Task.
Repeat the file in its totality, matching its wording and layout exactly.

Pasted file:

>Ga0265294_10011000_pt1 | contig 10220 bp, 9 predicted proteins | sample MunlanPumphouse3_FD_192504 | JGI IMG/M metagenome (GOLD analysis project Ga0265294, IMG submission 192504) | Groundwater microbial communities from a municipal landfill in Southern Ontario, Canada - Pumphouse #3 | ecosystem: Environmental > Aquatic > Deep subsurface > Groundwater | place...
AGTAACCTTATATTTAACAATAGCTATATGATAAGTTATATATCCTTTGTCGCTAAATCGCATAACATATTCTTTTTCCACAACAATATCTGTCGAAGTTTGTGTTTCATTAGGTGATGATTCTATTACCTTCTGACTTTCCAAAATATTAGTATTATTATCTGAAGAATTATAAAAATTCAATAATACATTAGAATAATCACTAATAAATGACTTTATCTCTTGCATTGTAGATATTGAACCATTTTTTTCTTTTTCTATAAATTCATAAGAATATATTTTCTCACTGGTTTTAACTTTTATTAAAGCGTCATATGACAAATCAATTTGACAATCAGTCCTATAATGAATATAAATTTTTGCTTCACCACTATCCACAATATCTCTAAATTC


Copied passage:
>Ga0265294_10011000_pt1 | contig 10220 bp, 9 predicted proteins | sample MunlanPumphouse3_FD_192504 | JGI IMG/M metagenome (GOLD analysis project Ga0265294, IMG submission 192504) | Groundwater microbial communities from a municipal landfill in Southern Ontario, Canada - Pumphouse #3 | ecosystem: Environmental > Aquatic > Deep subsurface > Groundwater | place...
AGTAACCTTATATTTAACAATAGCTATATGATAAGTTATATATCCTTTGTCGCTAAATCGCATAACATATTCTTTTTCCACAACAATATCTGTCGAAGTTTGTGTTTCATTAGGTGATGATTCTATTACCTTCTGACTTTCCAAAATATTAGTATTATTATCTGAAGAATTATAAAAATTCAATAATACATTAGAATAATCACTAATAAATGACTTTATCTCTTGCATTGTAGATATTGAACCATTTTTTTCTTTTTCTATAAATTCATAAGAATATATTTTCTCACTGGTTTTAACTTTTATTAAAGCGTCATATGACAAATCAATTTGACAATCAGTCCTATAATGAATATAAATTTTTGCTTCACCACTATCCACAATATCTCTAAATTC